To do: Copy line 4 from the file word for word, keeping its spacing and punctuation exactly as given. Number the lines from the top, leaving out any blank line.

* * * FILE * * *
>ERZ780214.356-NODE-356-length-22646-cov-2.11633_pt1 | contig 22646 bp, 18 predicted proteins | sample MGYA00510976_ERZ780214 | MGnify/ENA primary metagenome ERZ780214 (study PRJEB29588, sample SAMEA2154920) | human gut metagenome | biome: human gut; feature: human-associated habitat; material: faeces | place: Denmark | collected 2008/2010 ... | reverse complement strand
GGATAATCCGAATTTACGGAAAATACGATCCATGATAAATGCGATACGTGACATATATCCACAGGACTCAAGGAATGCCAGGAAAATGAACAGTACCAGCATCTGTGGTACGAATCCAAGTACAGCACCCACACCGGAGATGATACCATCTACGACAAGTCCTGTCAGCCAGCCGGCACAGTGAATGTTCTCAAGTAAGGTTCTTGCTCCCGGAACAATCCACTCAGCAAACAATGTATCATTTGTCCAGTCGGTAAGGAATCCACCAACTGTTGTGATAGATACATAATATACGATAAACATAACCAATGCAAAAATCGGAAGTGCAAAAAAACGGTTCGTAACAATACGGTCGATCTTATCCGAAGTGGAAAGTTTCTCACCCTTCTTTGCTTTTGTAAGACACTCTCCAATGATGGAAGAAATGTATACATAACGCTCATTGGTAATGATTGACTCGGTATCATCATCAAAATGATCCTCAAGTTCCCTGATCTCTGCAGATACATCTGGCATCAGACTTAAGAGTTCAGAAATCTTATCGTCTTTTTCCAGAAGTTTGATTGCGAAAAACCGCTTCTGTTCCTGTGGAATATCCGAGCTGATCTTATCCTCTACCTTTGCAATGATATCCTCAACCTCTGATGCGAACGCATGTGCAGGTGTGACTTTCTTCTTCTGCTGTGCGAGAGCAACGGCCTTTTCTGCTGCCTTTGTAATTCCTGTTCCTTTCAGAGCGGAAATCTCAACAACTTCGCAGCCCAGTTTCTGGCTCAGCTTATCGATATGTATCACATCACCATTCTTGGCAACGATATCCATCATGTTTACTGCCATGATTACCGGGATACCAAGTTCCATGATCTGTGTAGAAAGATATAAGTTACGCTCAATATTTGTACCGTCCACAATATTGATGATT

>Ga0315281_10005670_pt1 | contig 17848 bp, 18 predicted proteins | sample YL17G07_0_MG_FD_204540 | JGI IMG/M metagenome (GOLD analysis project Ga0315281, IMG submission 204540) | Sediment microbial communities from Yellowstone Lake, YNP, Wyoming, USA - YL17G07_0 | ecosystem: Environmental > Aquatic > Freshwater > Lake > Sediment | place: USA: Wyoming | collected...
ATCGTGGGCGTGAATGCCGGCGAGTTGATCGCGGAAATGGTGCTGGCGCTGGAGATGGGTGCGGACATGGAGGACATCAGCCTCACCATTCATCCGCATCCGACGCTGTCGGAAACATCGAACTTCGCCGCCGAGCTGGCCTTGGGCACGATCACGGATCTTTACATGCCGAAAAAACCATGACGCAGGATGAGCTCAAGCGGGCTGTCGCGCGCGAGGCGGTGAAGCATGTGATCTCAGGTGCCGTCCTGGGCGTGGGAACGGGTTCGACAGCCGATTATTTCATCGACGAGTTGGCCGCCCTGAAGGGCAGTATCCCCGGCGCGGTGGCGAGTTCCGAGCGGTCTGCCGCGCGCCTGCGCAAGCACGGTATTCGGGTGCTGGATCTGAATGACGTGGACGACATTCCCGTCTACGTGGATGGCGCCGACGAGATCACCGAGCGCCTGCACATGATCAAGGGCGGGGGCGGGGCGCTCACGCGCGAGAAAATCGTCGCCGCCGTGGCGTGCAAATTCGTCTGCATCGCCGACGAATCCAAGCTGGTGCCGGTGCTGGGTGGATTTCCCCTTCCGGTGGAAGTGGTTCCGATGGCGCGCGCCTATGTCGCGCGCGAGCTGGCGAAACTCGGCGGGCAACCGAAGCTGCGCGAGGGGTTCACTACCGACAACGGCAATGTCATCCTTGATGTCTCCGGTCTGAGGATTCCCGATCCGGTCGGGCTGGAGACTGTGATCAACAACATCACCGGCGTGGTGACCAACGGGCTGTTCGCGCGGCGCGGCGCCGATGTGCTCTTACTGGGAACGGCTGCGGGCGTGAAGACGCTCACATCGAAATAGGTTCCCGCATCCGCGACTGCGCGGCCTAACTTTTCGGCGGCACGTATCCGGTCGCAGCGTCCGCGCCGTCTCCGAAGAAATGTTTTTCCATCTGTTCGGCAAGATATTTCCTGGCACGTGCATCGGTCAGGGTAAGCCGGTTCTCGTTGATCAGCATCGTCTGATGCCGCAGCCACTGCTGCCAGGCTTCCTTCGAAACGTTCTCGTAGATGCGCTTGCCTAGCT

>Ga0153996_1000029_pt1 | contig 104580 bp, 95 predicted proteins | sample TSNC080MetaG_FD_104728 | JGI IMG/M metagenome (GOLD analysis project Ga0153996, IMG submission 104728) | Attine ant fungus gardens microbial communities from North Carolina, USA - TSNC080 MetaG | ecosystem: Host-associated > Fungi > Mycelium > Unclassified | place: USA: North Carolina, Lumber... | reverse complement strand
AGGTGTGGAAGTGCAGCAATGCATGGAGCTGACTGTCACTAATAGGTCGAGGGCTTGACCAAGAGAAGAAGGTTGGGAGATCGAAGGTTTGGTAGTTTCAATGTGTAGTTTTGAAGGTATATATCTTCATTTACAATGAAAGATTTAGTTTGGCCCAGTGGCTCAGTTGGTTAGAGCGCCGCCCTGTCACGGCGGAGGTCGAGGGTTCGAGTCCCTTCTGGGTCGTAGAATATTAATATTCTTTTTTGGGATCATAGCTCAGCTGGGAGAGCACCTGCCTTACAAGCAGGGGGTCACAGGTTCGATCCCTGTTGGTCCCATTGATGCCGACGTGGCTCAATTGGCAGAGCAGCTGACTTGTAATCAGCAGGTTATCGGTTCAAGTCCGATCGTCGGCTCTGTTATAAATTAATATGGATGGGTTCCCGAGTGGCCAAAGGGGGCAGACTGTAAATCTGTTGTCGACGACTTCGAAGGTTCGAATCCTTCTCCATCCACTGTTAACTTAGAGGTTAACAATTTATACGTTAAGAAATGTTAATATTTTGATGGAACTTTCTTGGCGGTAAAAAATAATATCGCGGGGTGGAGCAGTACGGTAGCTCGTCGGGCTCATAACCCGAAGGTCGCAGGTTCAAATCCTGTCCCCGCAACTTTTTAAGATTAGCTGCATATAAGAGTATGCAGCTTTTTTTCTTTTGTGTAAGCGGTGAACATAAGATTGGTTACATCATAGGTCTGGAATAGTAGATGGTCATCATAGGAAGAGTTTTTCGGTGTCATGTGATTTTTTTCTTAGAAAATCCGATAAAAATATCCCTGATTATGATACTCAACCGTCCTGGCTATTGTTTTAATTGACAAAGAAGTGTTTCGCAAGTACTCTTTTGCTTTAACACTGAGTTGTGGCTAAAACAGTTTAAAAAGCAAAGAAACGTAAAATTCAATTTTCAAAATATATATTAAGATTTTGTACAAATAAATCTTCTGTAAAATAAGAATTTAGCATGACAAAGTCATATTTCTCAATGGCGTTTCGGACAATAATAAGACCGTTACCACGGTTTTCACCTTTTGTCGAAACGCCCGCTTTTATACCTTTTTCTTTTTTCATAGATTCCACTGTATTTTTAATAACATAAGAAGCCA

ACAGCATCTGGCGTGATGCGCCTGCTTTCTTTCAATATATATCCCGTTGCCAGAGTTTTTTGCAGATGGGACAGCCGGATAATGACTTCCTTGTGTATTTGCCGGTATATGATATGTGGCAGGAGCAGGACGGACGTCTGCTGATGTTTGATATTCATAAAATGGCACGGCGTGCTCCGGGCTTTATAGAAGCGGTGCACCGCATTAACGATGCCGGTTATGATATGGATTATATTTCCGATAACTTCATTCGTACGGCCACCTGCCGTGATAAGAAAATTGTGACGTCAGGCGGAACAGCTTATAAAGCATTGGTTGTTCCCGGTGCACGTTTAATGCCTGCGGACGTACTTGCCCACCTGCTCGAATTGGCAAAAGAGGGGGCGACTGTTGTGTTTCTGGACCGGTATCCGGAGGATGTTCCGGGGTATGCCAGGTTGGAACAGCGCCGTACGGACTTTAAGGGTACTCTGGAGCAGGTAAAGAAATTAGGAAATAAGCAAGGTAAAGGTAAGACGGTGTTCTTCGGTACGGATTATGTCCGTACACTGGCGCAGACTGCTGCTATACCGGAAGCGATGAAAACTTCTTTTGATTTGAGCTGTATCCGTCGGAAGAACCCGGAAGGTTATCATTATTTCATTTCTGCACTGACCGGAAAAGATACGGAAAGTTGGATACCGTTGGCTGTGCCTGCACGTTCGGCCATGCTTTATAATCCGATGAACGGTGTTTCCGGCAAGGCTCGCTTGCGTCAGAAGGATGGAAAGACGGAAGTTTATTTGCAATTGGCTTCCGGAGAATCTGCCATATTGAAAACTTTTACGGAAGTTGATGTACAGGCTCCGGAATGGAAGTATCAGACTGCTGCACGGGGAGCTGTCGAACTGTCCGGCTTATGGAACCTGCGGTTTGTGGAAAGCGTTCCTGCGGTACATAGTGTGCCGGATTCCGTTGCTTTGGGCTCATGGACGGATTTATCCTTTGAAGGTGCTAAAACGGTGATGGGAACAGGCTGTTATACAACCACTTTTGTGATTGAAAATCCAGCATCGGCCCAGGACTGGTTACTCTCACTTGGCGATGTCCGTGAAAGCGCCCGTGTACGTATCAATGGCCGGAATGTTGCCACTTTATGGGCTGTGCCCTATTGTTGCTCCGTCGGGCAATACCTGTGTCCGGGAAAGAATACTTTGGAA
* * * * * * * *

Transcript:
ATCGTGGGCGTGAATGCCGGCGAGTTGATCGCGGAAATGGTGCTGGCGCTGGAGATGGGTGCGGACATGGAGGACATCAGCCTCACCATTCATCCGCATCCGACGCTGTCGGAAACATCGAACTTCGCCGCCGAGCTGGCCTTGGGCACGATCACGGATCTTTACATGCCGAAAAAACCATGACGCAGGATGAGCTCAAGCGGGCTGTCGCGCGCGAGGCGGTGAAGCATGTGATCTCAGGTGCCGTCCTGGGCGTGGGAACGGGTTCGACAGCCGATTATTTCATCGACGAGTTGGCCGCCCTGAAGGGCAGTATCCCCGGCGCGGTGGCGAGTTCCGAGCGGTCTGCCGCGCGCCTGCGCAAGCACGGTATTCGGGTGCTGGATCTGAATGACGTGGACGACATTCCCGTCTACGTGGATGGCGCCGACGAGATCACCGAGCGCCTGCACATGATCAAGGGCGGGGGCGGGGCGCTCACGCGCGAGAAAATCGTCGCCGCCGTGGCGTGCAAATTCGTCTGCATCGCCGACGAATCCAAGCTGGTGCCGGTGCTGGGTGGATTTCCCCTTCCGGTGGAAGTGGTTCCGATGGCGCGCGCCTATGTCGCGCGCGAGCTGGCGAAACTCGGCGGGCAACCGAAGCTGCGCGAGGGGTTCACTACCGACAACGGCAATGTCATCCTTGATGTCTCCGGTCTGAGGATTCCCGATCCGGTCGGGCTGGAGACTGTGATCAACAACATCACCGGCGTGGTGACCAACGGGCTGTTCGCGCGGCGCGGCGCCGATGTGCTCTTACTGGGAACGGCTGCGGGCGTGAAGACGCTCACATCGAAATAGGTTCCCGCATCCGCGACTGCGCGGCCTAACTTTTCGGCGGCACGTATCCGGTCGCAGCGTCCGCGCCGTCTCCGAAGAAATGTTTTTCCATCTGTTCGGCAAGATATTTCCTGGCACGTGCATCGGTCAGGGTAAGCCGGTTCTCGTTGATCAGCATCGTCTGATGCCGCAGCCACTGCTGCCAGGCTTCCTTCGAAACGTTCTCGTAGATGCGCTTGCCTAGCT